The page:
Slick Music Synchronized Light Show Uses UV LEDs And Water


[mike6789k] wanted to spice up his dorm room, so he built a cool music synchronized light show that struck us as being very well thought out. We have seen similar music-based visualizations before, but they tend to be pretty basic, relying on volume more than actual audio frequencies to trigger the lighting.

[mike6789k] didn’t want to build “just another” synchronized light show, and his all-analog approach gives a true representation of the music being played instead of just flashing lights along with the beat. Using a trio of simple filters, he broke the audio signals down into three distinct frequency bands before being driven through a high gain transistor to power a set of LEDs.

We were pretty impressed at how bright the display was given that he is using UV LEDs, but the 1W diodes seem to have no problem lighting up the place when aimed through the UV-reactive water, as you can see in the video below.

If you’re looking to make something similar for your next party, the folks over at Buildlounge were able to wrangle a schematic out of [mike6789k], which you can find here.


20 thoughts on “Slick Music Synchronized Light Show Uses UV LEDs And Water

  1. I would minimize or mask off the air space above the water since I would be concerned about the UV light that escapes directly and doesn’t get converted into colored light by the UV-reactive water. I’ve read that UV light could be one reason for developing cataracts in your eyes. As someone who is currently getting cataract surgery (because of my age, 62, not because of any specific UV light exposure), I wonder whether cataracts will become more common in the population with the increase in use of CFL and LED based lighting.

    1. UV is a wide range of wavelengths.

      UVA (400-315nm) is the band nearest to visible light and is what is produced by these LEDs. UVA is purpleish to the eye and passes through glass and acrylic (PMMA) just like visible light, however is blocked by polycarbonate.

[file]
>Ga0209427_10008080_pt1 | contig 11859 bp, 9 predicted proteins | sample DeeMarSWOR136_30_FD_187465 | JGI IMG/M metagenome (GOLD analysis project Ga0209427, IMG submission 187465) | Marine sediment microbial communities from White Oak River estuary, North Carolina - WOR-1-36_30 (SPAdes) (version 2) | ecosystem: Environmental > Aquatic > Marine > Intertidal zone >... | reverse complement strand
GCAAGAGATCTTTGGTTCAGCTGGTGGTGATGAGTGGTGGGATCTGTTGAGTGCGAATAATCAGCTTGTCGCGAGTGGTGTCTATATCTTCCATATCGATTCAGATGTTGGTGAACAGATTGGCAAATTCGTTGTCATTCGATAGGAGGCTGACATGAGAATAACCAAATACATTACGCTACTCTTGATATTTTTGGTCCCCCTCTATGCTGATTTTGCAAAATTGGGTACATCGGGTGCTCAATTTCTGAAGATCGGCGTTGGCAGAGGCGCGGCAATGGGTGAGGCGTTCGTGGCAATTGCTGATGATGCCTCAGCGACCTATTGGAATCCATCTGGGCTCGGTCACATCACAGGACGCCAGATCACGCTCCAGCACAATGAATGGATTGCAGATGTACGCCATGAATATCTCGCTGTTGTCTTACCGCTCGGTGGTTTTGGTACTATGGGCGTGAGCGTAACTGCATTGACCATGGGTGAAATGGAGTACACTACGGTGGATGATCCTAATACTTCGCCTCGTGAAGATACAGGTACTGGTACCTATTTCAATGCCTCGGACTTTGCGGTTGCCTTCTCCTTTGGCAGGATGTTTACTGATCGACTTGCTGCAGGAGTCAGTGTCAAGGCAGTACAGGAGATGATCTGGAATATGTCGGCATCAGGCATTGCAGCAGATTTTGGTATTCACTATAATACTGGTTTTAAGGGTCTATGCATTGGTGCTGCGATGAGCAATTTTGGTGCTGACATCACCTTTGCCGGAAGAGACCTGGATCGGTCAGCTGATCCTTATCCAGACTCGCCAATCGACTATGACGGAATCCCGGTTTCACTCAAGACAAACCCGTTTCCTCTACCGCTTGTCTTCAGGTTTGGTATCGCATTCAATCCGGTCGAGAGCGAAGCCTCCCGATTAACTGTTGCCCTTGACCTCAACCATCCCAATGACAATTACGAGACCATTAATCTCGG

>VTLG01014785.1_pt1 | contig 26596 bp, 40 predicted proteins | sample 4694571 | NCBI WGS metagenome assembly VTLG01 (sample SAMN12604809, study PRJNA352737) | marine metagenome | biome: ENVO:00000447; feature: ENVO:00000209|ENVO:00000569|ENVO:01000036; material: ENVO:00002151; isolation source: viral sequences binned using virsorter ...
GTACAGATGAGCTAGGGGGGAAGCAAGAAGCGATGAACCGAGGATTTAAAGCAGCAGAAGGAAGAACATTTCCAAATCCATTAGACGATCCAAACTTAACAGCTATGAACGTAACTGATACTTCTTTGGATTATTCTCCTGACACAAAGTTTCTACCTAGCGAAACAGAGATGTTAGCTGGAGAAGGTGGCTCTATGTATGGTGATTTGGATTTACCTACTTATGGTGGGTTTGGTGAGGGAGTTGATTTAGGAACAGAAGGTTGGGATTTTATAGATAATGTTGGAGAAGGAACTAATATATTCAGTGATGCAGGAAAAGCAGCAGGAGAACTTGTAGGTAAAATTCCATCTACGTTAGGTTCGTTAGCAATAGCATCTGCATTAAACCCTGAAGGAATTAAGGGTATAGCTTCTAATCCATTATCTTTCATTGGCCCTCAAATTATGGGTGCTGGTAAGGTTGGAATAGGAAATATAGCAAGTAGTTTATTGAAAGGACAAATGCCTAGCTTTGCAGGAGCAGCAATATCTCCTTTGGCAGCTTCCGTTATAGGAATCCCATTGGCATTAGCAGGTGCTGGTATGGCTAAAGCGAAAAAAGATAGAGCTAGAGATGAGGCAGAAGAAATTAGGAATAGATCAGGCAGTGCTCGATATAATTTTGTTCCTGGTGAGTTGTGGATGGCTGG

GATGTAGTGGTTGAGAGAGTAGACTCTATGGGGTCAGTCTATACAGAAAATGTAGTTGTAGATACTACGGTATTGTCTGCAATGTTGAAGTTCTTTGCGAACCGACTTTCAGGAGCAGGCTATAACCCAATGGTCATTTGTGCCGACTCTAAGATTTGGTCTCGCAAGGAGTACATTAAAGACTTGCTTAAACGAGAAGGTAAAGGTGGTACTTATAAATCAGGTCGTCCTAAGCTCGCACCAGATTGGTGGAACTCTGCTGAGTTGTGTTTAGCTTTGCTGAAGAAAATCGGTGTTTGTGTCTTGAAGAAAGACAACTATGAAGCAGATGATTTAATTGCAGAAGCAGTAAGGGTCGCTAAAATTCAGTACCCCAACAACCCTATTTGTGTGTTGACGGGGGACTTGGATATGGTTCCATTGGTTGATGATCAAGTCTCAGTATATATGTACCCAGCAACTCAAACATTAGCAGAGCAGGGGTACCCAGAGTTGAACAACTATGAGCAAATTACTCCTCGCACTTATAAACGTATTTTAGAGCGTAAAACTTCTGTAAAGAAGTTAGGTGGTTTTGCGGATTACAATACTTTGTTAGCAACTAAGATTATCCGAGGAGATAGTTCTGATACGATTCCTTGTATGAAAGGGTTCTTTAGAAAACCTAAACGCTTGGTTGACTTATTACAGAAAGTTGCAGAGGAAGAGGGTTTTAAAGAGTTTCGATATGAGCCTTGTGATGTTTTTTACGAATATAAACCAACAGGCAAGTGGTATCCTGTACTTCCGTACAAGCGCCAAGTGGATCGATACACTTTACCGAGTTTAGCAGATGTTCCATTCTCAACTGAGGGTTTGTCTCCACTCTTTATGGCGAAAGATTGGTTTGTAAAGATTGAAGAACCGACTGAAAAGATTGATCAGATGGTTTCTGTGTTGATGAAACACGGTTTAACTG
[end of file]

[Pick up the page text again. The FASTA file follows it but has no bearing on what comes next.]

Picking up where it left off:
UVB (315-280nm) is the next band further away from visible light. It is responsible for the tanning of skin, the development of skin cancer, and stimulating the production of Vitamin D in the skin. UVB is blocked by glass, acrylic (PMMA), and polycarbonate

      UVC (280-100nm) is the shortest common UV range. It is used in UV sterilizers to kill bacteria and break down organic chemicals. Often found in hospitals and water sterilizers. Even the Earth’s atmosphere blocks UVC (which is why microorganisms haven’t evolved to be immune to it)

  2. along with the schematic, there should have been a tutorial for us newbies… doesn’t even which resistors to get or anything.. i mean really now!

    @mike6789k, thanks for the video, but you should have done a full tutorial of parts and the assembly!

  3. Disregart that. I looked at the schematic before reading the post. I like that you left enough out so we can think for ourselves. I will be building this circuit just gotta figure out what to put the diodes in. Again sorry

  4. Hi, I’m not experienced in that kinda stuff, I’m only 16 and I will eventually study in that branch but for now can I have the values of the components so I can build that cool thing for now ? You can send them to me at using the same names of the schematic.

    Thanks :D


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